Less Listening, More Talking
Written By Adam Ginsburg, MA, LPC
Okay, shut it down! Show’s legitimately over before it even began, as we haven’t even started rolling the trailer footage on things and yet you read the topic of this blog post and we’ve already spiraled beyond our means. Extraverts everywhere are shouting from the top of their already warmed up vocal cords, “SEE!! I WAS RIGHT ALL ALONG!!” Well...sorta.
It’s likely that at some point in our lives, the sage wisdom has been spoken over us, irony of all ironies I suppose, that if we really want to better understand something or someone, it would be of great assistance to us if we talked less and listened more. Yet, here we are with the suggestion of doing the opposite: listening less, talking more. All of this on a day that hasn’t been officially proclaimed as opposite day too? Well yeah, and there’s no such thing as opposite day to begin with, so sorry for super raining on this parade even further.
Here’s what I’m getting at. A lot of the troubles we experience when it comes to our mental health and mental vitality emerge when we find ourselves in a place where we’re listening to ourselves rather than talking to ourselves. I get it, both sound increasingly weird in concept and perhaps even illuminate further the inescapable nature that as people, we’re awfully complicated individuals since we’re apparently both listening to and talking to ourselves with some semblance of frequency.
There’s truth in this, however. According to a research study conducted in 2020 (blast you, 2020 and your COVID-19 ways!) by psychologists at Queens University, an average person experiences around 6,200 thoughts per day. Wait...whut? Yeppers. 6,200 thoughts each day. So there’s a lot of thinking going on, and for most of us, a good majority of these thoughts aren’t being actively expressed so they exist internally only, unless of course you’ve made a habit of narrating your daily activities as you do them, “So I’m going to take out the garbage and wait a minute...did Samantha just get a fresh cut and purchase a new Buick?”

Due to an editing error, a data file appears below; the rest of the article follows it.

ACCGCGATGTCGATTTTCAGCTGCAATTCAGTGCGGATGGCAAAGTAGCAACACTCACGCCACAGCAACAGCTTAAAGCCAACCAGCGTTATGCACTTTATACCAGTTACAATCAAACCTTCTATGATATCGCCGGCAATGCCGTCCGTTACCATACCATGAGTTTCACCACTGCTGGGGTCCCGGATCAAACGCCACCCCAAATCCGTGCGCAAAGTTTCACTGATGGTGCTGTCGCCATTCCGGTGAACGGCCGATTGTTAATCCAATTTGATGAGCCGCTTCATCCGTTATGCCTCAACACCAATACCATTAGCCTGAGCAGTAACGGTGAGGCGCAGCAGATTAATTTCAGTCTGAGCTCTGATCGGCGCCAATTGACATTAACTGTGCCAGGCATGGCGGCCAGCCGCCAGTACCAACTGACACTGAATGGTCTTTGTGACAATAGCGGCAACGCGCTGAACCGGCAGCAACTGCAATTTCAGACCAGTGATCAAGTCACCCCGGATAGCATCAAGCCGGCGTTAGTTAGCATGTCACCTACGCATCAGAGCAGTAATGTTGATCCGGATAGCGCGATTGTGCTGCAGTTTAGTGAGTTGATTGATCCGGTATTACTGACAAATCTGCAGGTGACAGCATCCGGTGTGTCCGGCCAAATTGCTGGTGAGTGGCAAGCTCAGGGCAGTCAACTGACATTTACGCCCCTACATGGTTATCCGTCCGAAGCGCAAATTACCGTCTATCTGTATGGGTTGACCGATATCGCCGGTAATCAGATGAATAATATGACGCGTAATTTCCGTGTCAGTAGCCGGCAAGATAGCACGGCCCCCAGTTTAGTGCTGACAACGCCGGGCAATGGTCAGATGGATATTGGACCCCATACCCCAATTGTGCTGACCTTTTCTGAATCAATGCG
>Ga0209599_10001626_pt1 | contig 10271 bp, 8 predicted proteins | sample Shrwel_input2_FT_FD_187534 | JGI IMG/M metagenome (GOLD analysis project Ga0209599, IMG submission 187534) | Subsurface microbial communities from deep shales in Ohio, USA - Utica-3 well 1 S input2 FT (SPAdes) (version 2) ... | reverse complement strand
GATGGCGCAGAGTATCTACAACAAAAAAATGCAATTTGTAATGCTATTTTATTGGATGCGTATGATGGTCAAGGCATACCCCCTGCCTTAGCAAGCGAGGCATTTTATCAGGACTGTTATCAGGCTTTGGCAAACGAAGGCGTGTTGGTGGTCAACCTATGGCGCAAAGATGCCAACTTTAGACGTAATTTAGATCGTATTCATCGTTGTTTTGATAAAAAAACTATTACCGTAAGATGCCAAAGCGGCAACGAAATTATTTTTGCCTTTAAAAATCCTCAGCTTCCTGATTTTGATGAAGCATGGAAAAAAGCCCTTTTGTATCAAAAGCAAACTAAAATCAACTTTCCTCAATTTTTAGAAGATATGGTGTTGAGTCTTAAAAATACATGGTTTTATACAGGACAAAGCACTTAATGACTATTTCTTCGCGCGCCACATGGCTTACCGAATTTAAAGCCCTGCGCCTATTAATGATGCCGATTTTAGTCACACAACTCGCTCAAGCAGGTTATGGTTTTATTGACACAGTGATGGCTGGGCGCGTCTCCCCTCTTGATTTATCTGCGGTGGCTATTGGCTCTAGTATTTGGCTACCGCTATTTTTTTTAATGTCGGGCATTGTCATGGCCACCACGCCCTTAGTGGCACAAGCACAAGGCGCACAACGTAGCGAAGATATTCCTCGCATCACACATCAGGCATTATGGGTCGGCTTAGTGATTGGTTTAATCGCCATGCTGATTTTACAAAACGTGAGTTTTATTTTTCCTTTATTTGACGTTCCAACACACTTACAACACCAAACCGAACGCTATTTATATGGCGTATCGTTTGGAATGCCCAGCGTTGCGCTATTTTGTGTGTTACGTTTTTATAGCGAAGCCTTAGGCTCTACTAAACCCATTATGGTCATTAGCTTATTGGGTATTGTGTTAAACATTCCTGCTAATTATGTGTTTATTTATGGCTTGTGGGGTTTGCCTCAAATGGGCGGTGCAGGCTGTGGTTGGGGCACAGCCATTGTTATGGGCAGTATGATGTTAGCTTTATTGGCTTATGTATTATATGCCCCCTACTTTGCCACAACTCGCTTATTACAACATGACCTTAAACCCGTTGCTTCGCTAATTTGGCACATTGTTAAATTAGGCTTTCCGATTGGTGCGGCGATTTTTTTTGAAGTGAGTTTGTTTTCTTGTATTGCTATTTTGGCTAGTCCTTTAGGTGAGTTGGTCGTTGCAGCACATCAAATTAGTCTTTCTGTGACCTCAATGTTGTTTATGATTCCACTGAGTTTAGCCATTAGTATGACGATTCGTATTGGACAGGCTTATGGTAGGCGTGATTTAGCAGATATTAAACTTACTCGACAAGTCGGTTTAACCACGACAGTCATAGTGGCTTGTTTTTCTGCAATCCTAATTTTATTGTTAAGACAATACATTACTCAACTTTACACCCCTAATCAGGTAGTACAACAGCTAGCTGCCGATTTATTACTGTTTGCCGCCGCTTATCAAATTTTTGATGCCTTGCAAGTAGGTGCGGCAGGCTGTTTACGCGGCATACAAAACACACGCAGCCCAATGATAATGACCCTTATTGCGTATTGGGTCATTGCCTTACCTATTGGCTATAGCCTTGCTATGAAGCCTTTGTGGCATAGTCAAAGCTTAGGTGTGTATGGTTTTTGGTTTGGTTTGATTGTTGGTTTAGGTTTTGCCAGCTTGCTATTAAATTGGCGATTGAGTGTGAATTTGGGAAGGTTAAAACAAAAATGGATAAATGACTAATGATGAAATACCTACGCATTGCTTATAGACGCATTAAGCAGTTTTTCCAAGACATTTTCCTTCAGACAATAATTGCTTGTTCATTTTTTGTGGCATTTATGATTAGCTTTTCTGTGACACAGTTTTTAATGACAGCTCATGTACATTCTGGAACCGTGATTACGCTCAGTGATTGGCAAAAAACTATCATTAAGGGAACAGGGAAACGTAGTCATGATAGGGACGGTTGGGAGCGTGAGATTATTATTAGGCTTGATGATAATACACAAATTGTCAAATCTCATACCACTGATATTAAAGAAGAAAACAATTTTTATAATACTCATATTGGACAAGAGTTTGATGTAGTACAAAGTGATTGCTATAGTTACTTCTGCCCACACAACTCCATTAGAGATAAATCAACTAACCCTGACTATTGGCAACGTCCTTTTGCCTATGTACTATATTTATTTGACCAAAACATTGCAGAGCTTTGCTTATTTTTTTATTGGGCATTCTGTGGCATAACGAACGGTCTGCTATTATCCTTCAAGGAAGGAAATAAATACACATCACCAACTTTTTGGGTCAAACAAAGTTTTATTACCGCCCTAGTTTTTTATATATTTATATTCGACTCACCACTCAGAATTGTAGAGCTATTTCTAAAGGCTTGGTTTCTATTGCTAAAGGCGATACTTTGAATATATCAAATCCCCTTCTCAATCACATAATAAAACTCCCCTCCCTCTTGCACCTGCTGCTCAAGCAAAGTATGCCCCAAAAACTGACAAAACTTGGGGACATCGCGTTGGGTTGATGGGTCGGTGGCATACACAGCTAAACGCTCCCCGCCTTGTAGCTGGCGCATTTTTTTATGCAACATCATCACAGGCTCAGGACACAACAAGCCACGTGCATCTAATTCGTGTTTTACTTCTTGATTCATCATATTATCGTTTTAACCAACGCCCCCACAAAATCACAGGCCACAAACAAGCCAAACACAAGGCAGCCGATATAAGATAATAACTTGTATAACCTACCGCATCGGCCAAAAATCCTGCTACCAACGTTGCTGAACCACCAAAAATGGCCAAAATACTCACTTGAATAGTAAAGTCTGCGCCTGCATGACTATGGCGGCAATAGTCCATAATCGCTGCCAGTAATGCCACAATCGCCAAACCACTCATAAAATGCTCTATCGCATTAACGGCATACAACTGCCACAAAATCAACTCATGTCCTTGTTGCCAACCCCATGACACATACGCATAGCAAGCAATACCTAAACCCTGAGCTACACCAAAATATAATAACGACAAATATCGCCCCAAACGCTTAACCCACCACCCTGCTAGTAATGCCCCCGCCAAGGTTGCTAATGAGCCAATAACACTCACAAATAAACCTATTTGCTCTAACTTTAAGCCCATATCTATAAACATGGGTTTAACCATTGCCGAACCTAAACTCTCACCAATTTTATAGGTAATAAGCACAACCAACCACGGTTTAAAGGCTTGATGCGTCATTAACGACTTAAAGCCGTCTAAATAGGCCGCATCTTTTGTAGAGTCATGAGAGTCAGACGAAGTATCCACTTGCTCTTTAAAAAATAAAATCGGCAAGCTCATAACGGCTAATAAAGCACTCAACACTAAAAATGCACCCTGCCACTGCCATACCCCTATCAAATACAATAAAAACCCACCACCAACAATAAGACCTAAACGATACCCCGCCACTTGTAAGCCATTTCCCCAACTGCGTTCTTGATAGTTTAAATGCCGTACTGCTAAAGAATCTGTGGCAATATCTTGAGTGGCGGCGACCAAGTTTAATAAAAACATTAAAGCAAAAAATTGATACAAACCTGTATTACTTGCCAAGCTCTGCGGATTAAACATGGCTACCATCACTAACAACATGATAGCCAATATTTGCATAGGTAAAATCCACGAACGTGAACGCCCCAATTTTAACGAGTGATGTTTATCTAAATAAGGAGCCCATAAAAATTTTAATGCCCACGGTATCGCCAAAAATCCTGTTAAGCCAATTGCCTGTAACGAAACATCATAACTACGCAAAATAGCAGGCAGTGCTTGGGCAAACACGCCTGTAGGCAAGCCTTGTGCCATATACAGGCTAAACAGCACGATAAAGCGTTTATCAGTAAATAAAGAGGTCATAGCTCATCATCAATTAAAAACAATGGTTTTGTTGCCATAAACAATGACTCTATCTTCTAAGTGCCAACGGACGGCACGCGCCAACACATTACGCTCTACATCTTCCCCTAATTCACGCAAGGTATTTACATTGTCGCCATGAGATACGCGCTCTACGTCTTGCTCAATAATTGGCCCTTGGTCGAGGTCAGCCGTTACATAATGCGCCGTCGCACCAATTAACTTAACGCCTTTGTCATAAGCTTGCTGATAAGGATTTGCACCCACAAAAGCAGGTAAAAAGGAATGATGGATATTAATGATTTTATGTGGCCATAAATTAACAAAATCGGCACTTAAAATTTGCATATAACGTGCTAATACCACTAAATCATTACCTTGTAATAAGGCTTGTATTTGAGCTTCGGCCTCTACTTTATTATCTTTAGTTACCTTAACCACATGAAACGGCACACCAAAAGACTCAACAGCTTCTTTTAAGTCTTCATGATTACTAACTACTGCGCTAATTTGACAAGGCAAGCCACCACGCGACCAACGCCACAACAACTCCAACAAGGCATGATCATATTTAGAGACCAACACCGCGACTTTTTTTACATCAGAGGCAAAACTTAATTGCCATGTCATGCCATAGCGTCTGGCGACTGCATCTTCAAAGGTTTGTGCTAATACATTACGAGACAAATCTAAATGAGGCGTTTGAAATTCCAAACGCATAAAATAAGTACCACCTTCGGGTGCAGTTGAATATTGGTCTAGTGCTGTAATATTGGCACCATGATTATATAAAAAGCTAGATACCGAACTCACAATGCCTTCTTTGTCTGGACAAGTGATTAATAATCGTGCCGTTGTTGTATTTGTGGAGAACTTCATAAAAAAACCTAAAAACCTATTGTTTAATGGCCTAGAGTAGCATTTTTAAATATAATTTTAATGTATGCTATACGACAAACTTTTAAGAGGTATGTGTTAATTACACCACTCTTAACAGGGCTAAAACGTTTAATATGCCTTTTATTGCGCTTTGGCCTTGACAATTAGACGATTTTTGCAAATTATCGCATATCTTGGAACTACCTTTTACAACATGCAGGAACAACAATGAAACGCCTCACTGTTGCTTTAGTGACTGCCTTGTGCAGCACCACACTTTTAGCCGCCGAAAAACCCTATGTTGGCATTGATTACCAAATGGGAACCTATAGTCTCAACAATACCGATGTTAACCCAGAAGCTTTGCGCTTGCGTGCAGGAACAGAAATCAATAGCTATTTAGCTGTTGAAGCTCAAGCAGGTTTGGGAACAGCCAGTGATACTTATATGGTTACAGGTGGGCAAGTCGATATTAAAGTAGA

So with 6,200 thoughts a day, the bulk of which remain internal, that feels like an awful lot of listening to ourselves, perhaps to an exhausting degree, right? This is to say nothing of the nature of our thoughts as well. Catch me on a bad day and woof friends, it’s a miracle I have any social contacts based on the negativity and harshness some of my thoughts express. I feel like I’m not alone in this sentiment but you know what? Totally okay if I am as we as counselors anticipate vulnerability from clients, so the least I could do is go first with presenting my own. With such negativity often occurring, it’s commonplace to get in a pattern of listening to ourselves in a one-sided monologue that serves to increase distress rather than decrease it.
The balancing mechanism to this is instead of listening to ourselves, there comes those necessary moments where we’d be wise to start talking to ourselves. Talking to ourselves as in, expressing to ourselves the expectations, hopes, ambitions and aspirations we have for the course and content of our lives. After all, worry emerges from listening to the restlessness of our thoughts whereas peace comes from speaking to our thoughts. Mind you, this isn’t interpreting peace as the absence of conflict as much as the ease of simply being. That’s really something to unfurl for another time and place.
Simple question to ponder over: are you listening to yourself more than you’re talking to yourself? As Dr. Phil once shouted...okay, multiple times shouted repeatedly...“How’s that working for you?” Perhaps it’s overdue to lessen some of the volume and distress that occurs with listening to yourself and more actively engage in talking to yourself to profess more of what you’re actively seeking in your life.